In the Iberian Peninsula, the remnants of the Visigothic Kingdom, the petty kingdoms of Asturias and Pamplona, expanded into the kingdom of Portugal, the Crown of Castile and the Crown of Aragon with the ongoing Reconquista. In southern Europe, the kingdom of Sicily was established following the Norman conquest of southern Italy; the Kingdom of Sardinia was claimed as a separate title held by the Crown of Aragon in 1324. In the Balkans, the Kingdom of Serbia was established in 1217. In eastern-central Europe, the Kingdom of Hungary was established in AD 1000 following the Christianisation of the Magyars; the kingdoms of Poland and Bohemia were established within the Holy Roman Empire in 1025 and 1198, respectively. In Eastern Europe, the Kievan Rus' consolidated into the Grand Duchy of Moscow, which did not technically claim the status of kingdom until the early modern Tsardom of Russia. In northern Europe, the tribal kingdoms of the Viking Age by the 11th century expanded into the North Sea Empire under Cnut the Great, king of Denmark and Norway.
The Christianization of Scandinavia resulted in "consolidated" kingdoms of Sweden and Norway, by the end of the medieval period the pan-Scandinavian Kalmar Union. Fifteen kings are recognized as the heads of state of sovereign states. Most of these are heads of state of constitutional monarchies. Thomas J. Craughwell, 5,000 Years of Royalty: Kings, Princes, Emperors & Tsars. David Cannadine, Simon Price, Rituals of Royalty: Power and Ceremonial in Traditional Societies. Jean Hani, Sacred Royalty: From the Pharaoh to the Most Christian King. Media related to Kings at Walter Alison. "King". Encyclopædia Britannica. 15. Pp. 805–806
Ptolemy VI Philometor
Ptolemy VI Philometor. 186–145 BC) was a king of Egypt from the Ptolemaic period. He reigned from 180 to 164 BC and from 163 to 145 BC. Ptolemy succeeded in 180 BC at the age of about 6, upon the death of his father Ptolemy V, he ruled jointly with his mother Cleopatra I until her death in 176 BC, what his epithet'Philometor' implies: "he who loves his mother". In 173 BC Ptolemy VI married his sister Cleopatra II as was customary for pharaohs, for the Ptolemaic Greek kings had adopted many pharaonic customs, he had at least four children with her: Ptolemy Eupator, Ptolemy Neos, Cleopatra Thea and Cleopatra III, Berenice. The outbreak of the Sixth Syrian War in 170 BC saw Ptolemy Cleopatra II becoming co-rulers; the Seleucid king Antiochus IV Epiphanes, who vied with Ptolemy VI over the control of Syria, invaded Egypt in 169, leading to unrest and subsequent calls for Ptolemy VIII and Cleopatra II to ascend to the throne. A period of reconciliation followed. Ptolemy VI was driven out by his brother Ptolemy VIII in 164 BC.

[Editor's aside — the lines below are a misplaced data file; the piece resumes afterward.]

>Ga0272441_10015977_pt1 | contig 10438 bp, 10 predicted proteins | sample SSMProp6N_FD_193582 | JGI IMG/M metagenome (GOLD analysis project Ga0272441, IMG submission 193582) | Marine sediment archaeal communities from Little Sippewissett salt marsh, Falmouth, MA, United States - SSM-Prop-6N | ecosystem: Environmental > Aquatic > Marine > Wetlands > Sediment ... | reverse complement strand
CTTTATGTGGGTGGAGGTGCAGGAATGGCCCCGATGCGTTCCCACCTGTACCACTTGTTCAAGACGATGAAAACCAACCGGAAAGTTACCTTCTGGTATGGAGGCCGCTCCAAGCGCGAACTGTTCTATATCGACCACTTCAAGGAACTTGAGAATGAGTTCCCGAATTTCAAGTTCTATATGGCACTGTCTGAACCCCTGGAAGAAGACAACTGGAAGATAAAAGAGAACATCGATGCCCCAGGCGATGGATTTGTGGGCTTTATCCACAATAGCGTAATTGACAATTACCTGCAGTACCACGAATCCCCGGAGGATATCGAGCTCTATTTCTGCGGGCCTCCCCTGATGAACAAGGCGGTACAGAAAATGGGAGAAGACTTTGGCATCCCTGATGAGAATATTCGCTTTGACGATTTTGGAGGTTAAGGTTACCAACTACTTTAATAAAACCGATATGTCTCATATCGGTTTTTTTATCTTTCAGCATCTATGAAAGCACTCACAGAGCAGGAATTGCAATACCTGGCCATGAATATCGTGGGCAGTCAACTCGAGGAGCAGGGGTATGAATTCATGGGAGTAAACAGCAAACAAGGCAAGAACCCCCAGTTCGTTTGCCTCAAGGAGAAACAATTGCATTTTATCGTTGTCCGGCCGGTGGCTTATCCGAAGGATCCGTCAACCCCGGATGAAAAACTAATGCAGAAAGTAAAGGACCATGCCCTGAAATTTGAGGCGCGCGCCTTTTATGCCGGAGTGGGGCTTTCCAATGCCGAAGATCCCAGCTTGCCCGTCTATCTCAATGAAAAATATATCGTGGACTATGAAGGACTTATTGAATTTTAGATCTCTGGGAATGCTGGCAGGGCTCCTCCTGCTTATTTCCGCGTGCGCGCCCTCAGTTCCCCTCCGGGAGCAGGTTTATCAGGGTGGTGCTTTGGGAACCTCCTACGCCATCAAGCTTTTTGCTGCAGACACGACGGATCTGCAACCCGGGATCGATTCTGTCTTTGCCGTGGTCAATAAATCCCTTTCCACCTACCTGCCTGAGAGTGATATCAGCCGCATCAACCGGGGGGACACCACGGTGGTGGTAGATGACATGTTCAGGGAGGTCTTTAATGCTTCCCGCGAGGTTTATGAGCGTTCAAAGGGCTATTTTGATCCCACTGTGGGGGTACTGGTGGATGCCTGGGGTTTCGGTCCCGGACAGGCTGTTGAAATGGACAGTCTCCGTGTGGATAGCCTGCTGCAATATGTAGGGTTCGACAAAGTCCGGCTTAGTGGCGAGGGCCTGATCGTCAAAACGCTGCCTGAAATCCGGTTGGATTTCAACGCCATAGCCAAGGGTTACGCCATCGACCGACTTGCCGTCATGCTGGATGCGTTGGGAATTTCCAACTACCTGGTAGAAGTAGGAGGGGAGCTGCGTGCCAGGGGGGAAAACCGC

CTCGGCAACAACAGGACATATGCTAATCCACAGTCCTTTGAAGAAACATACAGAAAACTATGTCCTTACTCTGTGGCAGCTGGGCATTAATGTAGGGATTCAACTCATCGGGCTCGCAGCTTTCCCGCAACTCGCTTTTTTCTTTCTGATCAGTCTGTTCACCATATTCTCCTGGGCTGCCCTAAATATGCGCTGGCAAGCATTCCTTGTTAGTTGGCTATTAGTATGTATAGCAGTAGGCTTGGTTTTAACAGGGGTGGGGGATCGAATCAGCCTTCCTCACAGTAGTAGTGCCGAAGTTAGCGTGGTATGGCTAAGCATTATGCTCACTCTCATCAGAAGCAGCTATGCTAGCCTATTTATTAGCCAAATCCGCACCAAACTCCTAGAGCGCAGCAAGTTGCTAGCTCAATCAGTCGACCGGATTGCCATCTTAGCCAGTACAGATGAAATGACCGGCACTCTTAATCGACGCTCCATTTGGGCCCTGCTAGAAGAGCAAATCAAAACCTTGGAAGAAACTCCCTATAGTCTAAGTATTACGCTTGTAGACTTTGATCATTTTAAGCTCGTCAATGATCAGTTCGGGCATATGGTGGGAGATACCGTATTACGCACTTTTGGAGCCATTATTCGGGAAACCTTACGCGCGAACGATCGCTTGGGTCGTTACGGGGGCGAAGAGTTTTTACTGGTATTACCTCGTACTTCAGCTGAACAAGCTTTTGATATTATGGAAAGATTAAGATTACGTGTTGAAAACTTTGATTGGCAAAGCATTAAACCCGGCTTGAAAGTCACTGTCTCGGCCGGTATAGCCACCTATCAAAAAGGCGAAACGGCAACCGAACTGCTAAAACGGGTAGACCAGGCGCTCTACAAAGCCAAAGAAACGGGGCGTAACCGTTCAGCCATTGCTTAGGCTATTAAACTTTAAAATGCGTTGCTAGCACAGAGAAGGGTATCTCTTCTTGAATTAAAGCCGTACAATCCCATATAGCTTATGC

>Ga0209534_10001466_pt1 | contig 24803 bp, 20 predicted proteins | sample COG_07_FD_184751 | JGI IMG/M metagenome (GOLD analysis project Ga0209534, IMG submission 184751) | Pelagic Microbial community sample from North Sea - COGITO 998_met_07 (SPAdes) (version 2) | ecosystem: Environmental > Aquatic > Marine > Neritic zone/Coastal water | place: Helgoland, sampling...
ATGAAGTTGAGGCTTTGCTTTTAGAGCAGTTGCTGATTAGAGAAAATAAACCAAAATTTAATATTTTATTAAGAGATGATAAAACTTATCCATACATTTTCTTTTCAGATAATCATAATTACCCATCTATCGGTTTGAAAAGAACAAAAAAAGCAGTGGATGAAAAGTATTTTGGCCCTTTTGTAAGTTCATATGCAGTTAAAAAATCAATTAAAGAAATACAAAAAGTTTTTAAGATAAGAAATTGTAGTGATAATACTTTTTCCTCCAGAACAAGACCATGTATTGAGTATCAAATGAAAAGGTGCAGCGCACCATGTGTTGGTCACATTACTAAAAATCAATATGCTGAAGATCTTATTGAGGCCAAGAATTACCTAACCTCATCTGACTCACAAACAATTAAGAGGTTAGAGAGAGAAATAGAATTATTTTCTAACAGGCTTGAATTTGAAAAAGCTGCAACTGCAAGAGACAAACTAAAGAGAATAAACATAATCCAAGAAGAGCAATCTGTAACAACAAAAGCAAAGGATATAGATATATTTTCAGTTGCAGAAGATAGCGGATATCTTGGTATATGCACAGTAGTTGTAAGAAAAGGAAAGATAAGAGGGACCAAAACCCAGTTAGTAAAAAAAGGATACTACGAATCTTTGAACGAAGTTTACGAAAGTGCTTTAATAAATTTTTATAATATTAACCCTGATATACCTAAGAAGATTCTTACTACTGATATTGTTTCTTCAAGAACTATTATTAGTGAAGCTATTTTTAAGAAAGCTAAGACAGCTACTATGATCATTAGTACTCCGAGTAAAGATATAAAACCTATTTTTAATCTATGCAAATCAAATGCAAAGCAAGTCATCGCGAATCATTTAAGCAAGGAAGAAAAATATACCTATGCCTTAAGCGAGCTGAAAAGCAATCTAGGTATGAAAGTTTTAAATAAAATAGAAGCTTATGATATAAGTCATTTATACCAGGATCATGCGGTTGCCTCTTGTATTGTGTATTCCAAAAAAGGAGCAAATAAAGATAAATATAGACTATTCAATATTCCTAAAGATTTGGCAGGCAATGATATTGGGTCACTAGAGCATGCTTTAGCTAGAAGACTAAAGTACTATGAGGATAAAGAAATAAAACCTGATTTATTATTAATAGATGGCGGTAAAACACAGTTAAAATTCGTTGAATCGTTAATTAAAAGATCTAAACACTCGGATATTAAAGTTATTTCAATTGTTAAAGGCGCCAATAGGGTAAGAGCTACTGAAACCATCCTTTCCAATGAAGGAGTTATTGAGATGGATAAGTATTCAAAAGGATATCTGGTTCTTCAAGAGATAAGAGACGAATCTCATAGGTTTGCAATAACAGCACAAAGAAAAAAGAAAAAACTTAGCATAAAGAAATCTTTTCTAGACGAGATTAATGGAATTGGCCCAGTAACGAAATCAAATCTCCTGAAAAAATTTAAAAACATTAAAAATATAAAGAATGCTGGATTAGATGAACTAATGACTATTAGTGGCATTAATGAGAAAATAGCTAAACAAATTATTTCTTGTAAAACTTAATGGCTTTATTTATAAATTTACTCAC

Ptolemy VI went to Rome to seek support. The Romans partitioned the Ptolemaic land, granting Ptolemy VI Cyprus and Egypt, Ptolemy VIII Cyrenaica. Around 150 BC he recognized Alexander Balas as the Seleucid king by marrying his daughter Cleopatra Thea to him in a ceremony at Ptolemais Akko. In 145 BC, while Alexander was putting down a rebellion in Cilicia, Ptolemy VI invaded Syria, securing safe passage through Judaea from Alexander's vassal Jonathan Maccabee, capturing the city of Seleucia, he remarried his daughter to Alexander's rival Demetrius II and went to Antioch, where he crowned himself King of Asia. Alexander was defeated by Ptolemy. Alexander fled to Arabia, where he was killed. For the first time since the death of Alexander the Great and Syria were united. However, Ptolemy died three days in unknown circumstances. Ptolemy Philometor at LacusCurtius — Ptolemy VI — Ptolemy VI Philometor entry in historical sourcebook by Mahlon H. Smith
Ptolemy III Euergetes
Ptolemy III Euergetes was the third king of the Ptolemaic dynasty in Egypt from 246 to 222 BC. Euergetes was the eldest son of Ptolemy II Philadelphus and his first wife, Arsinoe I, came to power in 246 BC upon the death of his father, he married Berenice of Cyrene in the year corresponding to 244/243 BC. 246/245 BC. She married her brother Ptolemy IV. Ptolemy IV Philopator, born c. 244 BC. Lysimachus; the name of the son is not known, but he is said to have been born in c. 243 BC. Alexander, born in c. 242 BC. Magas, born in c. 241 BC. Scalded to death in his bath by Theogos or Theodotus, at the orders of Ptolemy IV. Berenice born in c. 239 BC and died a year later. Ptolemy III Euergetes was responsible for the first known example of a series of decrees published as bilingual inscriptions on massive stone blocks in three writing systems, his stone stela is the Canopus Stone of 238 BC. Other well-known examples are the Memphis Stele, bearing the Decree of Memphis, about 218 BC, passed by his son, Ptolemy IV, as well as the famous Rosetta Stone erected by Ptolemy Epiphanes, his grandson, in 196 BC.